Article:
When Gov. Kim Reynolds interviews nearly the entire Republican presidential field at the Iowa State Fair next month in a series of one-on-one chats, there will be an especially notable absence: former President Donald J. Trump, the race’s clear front-runner.
Ms. Reynold’s office on Tuesday released a list of participants for the interview series that did not include Mr. Trump. The former president, who has expressed his anger at Ms. Reynolds for not endorsing him, declined an invitation to participate.
While it is traditional for Iowa governors to stay on the sidelines of presidential primaries, Mr. Trump’s camp believes Ms. Reynolds is neutral in name only, pointing to a series of events she has attended with Gov. Ron DeSantis of Florida, Mr. Trump’s chief rival.
Mr. Trump appears intent on prolonging his public feud with the popular Ms. Reynolds, which has angered and puzzled conservatives in the state. One Republican state senator even flipped his endorsement from Mr. Trump to Mr. DeSantis after the spat. Mr. Trump, confident in his lead over the rest of the field, has shown a wider willingness to skip important primary events, potentially including the first Republican presidential debate in late August, which he has not committed to attending.
The interviews with Ms. Reynolds, called the “Fair-Side Chats,” will take place between Aug. 10 and Aug. 18 at JR’s SouthPork Ranch at the Iowa State Fairgrounds in Des Moines. The Iowa State Fair — famous for its fried foods on sticks and life-size butter cow sculpture — is a crucial opportunity for presidential hopefuls to mingle with voters ahead of the state’s caucuses in January.
Steven Cheung, a spokesman for Mr. Trump, said the former president planned to attend the state fair — just not the interview with Ms. Reynolds.
“President Trump looks forward to interacting with tens of thousands of Iowans at the fair in an open and unfiltered setting,” Mr. Cheung said in a statement.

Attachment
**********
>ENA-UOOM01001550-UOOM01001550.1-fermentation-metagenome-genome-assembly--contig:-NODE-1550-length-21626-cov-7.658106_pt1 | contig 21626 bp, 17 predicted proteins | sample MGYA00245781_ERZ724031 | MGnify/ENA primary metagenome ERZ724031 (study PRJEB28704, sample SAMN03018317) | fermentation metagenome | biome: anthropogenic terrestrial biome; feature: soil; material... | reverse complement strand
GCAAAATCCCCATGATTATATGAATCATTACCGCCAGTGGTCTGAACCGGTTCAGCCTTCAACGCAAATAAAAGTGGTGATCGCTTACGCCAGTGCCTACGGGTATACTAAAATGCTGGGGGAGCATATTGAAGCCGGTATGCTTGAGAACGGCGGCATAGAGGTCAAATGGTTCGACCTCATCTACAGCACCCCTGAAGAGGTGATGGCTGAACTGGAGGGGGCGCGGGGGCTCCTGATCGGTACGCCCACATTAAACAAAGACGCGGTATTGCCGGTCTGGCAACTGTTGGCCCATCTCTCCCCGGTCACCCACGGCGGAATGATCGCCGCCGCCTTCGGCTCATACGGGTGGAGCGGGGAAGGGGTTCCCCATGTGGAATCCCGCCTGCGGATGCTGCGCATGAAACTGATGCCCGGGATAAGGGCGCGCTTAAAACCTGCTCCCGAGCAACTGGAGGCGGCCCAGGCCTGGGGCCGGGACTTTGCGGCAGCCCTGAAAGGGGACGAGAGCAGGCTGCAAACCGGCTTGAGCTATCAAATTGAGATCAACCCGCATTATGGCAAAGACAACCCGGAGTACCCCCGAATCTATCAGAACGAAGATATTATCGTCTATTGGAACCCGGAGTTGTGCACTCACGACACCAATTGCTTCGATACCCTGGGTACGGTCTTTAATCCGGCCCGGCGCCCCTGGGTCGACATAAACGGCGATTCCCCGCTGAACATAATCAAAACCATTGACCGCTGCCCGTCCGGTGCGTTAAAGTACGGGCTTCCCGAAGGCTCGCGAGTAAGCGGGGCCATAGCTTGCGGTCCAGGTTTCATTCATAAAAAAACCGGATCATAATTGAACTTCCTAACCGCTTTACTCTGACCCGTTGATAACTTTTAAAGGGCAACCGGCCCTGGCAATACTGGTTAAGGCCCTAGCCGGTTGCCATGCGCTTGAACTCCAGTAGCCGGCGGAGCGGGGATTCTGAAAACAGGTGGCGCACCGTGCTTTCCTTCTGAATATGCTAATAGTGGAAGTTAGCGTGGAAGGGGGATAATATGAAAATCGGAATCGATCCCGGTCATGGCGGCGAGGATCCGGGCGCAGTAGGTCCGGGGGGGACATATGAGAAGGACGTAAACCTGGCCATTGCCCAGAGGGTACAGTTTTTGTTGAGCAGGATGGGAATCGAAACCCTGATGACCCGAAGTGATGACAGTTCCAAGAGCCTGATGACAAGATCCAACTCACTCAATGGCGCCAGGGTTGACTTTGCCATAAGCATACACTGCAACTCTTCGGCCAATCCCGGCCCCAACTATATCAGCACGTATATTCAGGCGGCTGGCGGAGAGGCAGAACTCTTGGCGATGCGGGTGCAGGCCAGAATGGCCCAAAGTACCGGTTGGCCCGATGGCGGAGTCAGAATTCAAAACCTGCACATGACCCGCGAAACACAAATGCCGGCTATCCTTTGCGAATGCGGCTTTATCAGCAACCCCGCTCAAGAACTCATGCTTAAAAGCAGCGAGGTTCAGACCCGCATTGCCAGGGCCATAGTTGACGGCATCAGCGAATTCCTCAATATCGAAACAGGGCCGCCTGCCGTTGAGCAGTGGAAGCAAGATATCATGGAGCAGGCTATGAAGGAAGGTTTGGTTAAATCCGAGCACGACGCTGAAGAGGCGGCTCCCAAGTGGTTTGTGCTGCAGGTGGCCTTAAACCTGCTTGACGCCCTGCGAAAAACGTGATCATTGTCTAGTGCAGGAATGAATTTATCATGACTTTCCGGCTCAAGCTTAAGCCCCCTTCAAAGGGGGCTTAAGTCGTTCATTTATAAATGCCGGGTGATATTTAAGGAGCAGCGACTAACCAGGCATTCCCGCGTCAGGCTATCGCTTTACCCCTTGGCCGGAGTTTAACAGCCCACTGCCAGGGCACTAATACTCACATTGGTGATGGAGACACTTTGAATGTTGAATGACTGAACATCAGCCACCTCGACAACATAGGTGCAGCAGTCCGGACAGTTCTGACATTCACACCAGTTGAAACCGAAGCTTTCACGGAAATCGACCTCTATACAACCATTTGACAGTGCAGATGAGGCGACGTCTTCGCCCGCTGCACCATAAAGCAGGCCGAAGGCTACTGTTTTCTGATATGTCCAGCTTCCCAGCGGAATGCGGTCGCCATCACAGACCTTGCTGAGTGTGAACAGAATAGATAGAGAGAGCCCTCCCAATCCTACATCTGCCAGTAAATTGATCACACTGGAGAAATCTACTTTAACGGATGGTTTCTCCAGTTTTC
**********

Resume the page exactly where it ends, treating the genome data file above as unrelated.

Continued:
Of the other major Republican presidential candidates, only former Gov. Chris Christie of New Jersey will not participate in an interview with Ms. Reynolds. Mr. Christie’s campaign has said he is choosing to compete in New Hampshire and South Carolina, the other early nominating states, over Iowa.
Otherwise, the remaining major candidates, including Senator Tim Scott of South Carolina, as well as long shots like the businessman Perry Johnson, agreed to attend.
“The Iowa State Fair showcases the best of Iowa — from our people to our culture and wonderful agriculture industry — and it’s the perfect venue for a conversation with the candidates,” Ms. Reynolds said in a statement.
Mr. DeSantis, meanwhile, has seemed to eagerly cultivate his relationship with Ms. Reynolds, telling reporters at a campaign stop in the state this month that he would consider her as a running mate, should he win the nomination.
“I mean, she’s one of the top public servants in America,” he said.
Recent polls show Mr. DeSantis in second place in Iowa, a state many of his allies say he must win, trailing Mr. Trump by roughly 30 percentage points. The governor is scheduled to begin a bus tour of the Des Moines area on Thursday before speaking at a dinner for the Republican Party of Iowa on Friday. Almost all the other candidates, including Mr. Trump, are also set to speak at the dinner.